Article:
|Why even teleport? I could just start a new game of Vibrant Story.|
In only forty-six seconds, Vibrant Story puffs its chest out, arches its back slightly, then takes a huge, sweaty dump on the creative medium that gaming wants so badly to be. "No," Vibrant Story defiantly announces, "games really are for fifteen-year-old Japanophiles and their friends. No artistic legitimacy here."
I'm getting ahead of myself. Let's start at the beginning.
Vibrant Story is an independently developed "game production" created by one Thomas C. Morrow. How do I know Thomas C. Morrow made it? Because he (Thomas C. Morrow) credited himself (Thomas C. Morrow) no fewer than nine times before the game ended. "But if a creator has the confidence to flamboyantly paint his name all over something," you wonder aloud, "surely it must reflect its superior quality?"
You're so goddamn wrong.
Pick an aspect of the game and Vibrant Story will go out of its way to disappoint you in it. The writing? I'll let the game speak for itself:
And the game's completely moving and not at all absurd ending:
Spoiler alert! A guy who acts like a murderous, power hungry dickhead in the first minute of the game ends up being a muderous, power hungry dickhead at its conclusion! The "twist" ending is made more ridiculous by the fact that Zach is regularly invited to cook meals for people in their own homes and rescue people from swamps. Because that's what demonic, ill-intentioned supernatural beings do. They make pizzas for people and steal wishing orbs from other poorly written characters. Oh, and the chick's parents died a long time ago and she never gets to see them. Deep.
So the story is a chunky shitshow. "But," hopeful readers might point out, "plenty of games have gotten by on their mechanics alone. As long as Vibrant Story plays well, its hopelessly vapid plot won't matter." Again, Thomas C. Morrow (of Thomas C. Morrow fame) aims to disappoint the hell out of his game's players.
Take the Alchemy (crafting) System. It's pretty deep. It has to be because merchants don't sell higher tier weapons and armor. Better gear is supposed to be crafted by the player from basic items found around the world. Fair enough, but there's a major hitch in the system. You can buy any crafting material you need from the outset of the game. Worse, it's possible to buy cheap raw materials, produce a huge batch of, say, healing potions, then sell them right back to the merchant for a huge profit. This ill-gotten money can then be used to purchase the materials for the best armor and weapons in the entire game, cutting out any sense of progression.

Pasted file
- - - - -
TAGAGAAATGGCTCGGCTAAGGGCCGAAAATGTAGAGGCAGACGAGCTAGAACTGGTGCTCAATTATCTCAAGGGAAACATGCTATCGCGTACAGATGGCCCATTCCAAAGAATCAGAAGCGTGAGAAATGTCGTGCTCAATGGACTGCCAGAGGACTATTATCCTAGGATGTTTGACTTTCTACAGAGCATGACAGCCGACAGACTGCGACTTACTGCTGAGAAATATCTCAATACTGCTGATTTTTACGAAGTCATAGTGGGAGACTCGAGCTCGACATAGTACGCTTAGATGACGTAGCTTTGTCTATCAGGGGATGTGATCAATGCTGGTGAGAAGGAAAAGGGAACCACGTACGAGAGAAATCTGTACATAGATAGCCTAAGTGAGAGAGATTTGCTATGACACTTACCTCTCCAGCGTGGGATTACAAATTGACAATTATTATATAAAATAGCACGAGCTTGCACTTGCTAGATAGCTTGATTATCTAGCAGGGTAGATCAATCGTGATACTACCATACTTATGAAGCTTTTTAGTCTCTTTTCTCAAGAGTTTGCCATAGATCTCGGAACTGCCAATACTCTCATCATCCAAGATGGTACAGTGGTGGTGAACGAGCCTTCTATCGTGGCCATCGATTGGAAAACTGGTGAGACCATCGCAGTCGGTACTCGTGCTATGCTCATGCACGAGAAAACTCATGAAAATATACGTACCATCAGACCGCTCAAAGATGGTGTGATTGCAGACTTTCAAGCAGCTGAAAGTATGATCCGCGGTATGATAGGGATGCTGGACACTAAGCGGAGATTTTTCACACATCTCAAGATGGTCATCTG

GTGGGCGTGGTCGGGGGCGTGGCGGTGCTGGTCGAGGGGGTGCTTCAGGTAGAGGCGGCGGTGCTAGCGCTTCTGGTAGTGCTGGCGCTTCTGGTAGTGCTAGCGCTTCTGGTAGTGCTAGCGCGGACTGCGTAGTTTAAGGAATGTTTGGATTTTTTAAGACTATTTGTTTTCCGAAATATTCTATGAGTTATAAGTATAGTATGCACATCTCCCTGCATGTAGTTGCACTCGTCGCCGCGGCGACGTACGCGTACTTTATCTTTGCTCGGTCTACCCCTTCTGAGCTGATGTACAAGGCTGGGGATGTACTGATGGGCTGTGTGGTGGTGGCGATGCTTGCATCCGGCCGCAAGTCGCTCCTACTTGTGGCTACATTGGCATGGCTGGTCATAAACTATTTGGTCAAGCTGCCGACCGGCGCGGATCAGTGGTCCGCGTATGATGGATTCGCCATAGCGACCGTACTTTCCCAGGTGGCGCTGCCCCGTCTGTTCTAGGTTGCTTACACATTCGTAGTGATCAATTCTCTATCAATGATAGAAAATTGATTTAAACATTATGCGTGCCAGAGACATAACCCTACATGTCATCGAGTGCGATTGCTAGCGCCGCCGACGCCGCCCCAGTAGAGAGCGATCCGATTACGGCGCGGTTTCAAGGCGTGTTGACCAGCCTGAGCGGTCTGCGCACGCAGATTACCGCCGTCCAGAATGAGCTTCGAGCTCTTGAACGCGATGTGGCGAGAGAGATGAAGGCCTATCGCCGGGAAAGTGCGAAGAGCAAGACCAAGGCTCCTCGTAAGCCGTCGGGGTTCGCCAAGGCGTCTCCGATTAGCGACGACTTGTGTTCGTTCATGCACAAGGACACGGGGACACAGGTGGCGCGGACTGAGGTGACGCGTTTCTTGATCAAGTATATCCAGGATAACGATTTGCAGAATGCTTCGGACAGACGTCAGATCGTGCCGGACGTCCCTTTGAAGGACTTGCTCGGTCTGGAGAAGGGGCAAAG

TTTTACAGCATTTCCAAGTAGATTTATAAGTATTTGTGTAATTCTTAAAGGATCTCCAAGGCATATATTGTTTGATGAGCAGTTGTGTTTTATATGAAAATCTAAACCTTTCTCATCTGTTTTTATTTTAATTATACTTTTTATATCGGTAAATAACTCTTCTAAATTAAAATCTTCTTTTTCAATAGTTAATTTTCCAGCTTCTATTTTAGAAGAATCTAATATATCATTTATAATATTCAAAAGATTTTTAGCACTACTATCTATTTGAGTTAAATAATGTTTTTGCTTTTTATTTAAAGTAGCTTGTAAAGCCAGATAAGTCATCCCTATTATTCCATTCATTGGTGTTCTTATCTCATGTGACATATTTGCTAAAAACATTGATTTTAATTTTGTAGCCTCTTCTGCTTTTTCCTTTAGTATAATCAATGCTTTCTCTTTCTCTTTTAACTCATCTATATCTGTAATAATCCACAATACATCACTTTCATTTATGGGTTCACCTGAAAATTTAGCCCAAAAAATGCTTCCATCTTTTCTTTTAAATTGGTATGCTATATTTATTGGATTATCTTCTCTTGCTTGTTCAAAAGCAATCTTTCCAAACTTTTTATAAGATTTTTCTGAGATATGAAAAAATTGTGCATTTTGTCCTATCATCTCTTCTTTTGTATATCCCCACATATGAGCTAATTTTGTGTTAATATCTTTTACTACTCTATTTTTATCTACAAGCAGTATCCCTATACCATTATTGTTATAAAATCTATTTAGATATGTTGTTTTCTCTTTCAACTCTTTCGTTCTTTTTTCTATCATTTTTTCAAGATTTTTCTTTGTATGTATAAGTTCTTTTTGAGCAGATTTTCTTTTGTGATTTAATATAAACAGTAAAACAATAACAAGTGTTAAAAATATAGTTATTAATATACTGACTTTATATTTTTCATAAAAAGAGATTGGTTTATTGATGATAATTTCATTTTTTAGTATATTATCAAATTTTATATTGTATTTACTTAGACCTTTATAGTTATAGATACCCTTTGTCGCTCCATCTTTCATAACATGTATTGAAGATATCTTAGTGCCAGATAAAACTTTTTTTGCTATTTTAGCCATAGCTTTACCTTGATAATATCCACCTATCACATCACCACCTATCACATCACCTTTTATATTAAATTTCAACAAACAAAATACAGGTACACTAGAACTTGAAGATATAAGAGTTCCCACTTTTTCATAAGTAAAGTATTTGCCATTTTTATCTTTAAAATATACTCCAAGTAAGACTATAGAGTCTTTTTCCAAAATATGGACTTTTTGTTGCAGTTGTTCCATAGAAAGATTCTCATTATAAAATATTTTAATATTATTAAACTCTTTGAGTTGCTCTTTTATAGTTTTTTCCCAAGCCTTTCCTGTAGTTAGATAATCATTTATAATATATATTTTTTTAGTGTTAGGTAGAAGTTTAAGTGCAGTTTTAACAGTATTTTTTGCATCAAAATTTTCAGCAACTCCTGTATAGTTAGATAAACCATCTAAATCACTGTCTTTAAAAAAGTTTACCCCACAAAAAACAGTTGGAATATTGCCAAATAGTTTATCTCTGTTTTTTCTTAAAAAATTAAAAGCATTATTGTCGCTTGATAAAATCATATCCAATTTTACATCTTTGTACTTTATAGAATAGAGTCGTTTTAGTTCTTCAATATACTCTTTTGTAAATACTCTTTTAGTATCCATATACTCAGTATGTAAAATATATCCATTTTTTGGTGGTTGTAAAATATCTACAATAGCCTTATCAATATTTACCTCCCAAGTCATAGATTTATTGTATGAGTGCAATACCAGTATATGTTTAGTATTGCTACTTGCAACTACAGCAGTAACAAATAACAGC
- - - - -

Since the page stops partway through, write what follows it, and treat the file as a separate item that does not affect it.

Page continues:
|Pop Quiz: Which piece of gear should my character NOT be wielding at level 7?|
So the story isn't one for the ages, the crafting system eliminates any semblance of challenge, and loot is distributed with the all the stinginess of a cancerous old miser. "Tell me," naive readers might persist, "that the combat is at least satisfying on some level." To that I say No.
|Note that the above image is directly from the game, and not photoshopped by me for comic effect.|
This masochistic slapstick doesn't end with inane reflex mini-games, though. Certain special attacks crash the whole fucking game. Casting "Throw Weapon" sometimes causes the screen to go black and this window to unceremoniously appear before booting you back to desktop:
|It's like the game is trying to put itself out of its own misery. I respect that.|
It's usually at this point in a review where I'd cite something I liked about the game. With six hours and forty-seven minutes invested in this atrocity that probably less than ten people in the entire world have played, I only found one positive thing about Vibrant Story. One. And it's the most obscure thing about a game I've ever liked, loved even. Guess. Guess it. I'll wait.
For those that need it spelled out for them: No, there aren't any redeeming qualities to save Vibrant Story. I never found myself enjoying the game. The closest I came to feeling anything resembling joy was realizing that I could game the Alchemy System to mint endless cash. Even then, the crafting recipes are so convoluted that it devolved into MMO-esque grinding. The writing frequently shifts into indecipherable gibberish. The combat is tedious and unsatisfying. In so many words, this game is a blight upon the face of the earth, a no-survivor train wreck of anime face templates, hardcore music, and every wretched JRPG cliche in the book.
That said, I recommend you play Vibrant Story. Witness its shortcomings firsthand. There are so many bizarre, Lovecraftian horror scenes that I couldn't properly fit into this article. Here's a few of them:
Carry out your God-given duty. Download and play and this awful game.